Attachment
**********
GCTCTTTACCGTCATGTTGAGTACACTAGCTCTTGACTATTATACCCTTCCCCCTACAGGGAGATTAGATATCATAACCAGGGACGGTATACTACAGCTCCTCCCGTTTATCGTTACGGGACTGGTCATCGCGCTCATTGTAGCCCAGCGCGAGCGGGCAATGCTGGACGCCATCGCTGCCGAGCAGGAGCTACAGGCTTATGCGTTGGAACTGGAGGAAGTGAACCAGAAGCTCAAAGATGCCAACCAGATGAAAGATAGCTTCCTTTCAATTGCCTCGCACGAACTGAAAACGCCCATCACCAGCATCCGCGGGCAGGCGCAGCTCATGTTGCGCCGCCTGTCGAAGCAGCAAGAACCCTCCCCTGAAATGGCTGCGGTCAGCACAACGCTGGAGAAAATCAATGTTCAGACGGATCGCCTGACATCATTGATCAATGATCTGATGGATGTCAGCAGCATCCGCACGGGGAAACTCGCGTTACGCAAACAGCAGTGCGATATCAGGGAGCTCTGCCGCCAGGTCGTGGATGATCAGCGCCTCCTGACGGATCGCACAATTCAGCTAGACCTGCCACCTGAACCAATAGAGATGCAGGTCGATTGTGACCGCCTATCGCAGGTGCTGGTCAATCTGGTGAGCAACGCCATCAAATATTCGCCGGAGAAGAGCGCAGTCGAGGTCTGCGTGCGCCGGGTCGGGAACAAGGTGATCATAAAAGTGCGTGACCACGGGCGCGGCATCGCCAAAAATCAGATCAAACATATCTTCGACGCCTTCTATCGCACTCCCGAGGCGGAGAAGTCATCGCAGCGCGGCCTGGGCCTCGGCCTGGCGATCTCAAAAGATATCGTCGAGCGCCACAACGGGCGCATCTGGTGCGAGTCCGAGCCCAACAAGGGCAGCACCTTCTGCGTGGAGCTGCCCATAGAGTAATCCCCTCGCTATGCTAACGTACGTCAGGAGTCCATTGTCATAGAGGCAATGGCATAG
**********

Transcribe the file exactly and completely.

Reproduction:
GCTCTTTACCGTCATGTTGAGTACACTAGCTCTTGACTATTATACCCTTCCCCCTACAGGGAGATTAGATATCATAACCAGGGACGGTATACTACAGCTCCTCCCGTTTATCGTTACGGGACTGGTCATCGCGCTCATTGTAGCCCAGCGCGAGCGGGCAATGCTGGACGCCATCGCTGCCGAGCAGGAGCTACAGGCTTATGCGTTGGAACTGGAGGAAGTGAACCAGAAGCTCAAAGATGCCAACCAGATGAAAGATAGCTTCCTTTCAATTGCCTCGCACGAACTGAAAACGCCCATCACCAGCATCCGCGGGCAGGCGCAGCTCATGTTGCGCCGCCTGTCGAAGCAGCAAGAACCCTCCCCTGAAATGGCTGCGGTCAGCACAACGCTGGAGAAAATCAATGTTCAGACGGATCGCCTGACATCATTGATCAATGATCTGATGGATGTCAGCAGCATCCGCACGGGGAAACTCGCGTTACGCAAACAGCAGTGCGATATCAGGGAGCTCTGCCGCCAGGTCGTGGATGATCAGCGCCTCCTGACGGATCGCACAATTCAGCTAGACCTGCCACCTGAACCAATAGAGATGCAGGTCGATTGTGACCGCCTATCGCAGGTGCTGGTCAATCTGGTGAGCAACGCCATCAAATATTCGCCGGAGAAGAGCGCAGTCGAGGTCTGCGTGCGCCGGGTCGGGAACAAGGTGATCATAAAAGTGCGTGACCACGGGCGCGGCATCGCCAAAAATCAGATCAAACATATCTTCGACGCCTTCTATCGCACTCCCGAGGCGGAGAAGTCATCGCAGCGCGGCCTGGGCCTCGGCCTGGCGATCTCAAAAGATATCGTCGAGCGCCACAACGGGCGCATCTGGTGCGAGTCCGAGCCCAACAAGGGCAGCACCTTCTGCGTGGAGCTGCCCATAGAGTAATCCCCTCGCTATGCTAACGTACGTCAGGAGTCCATTGTCATAGAGGCAATGGCATAG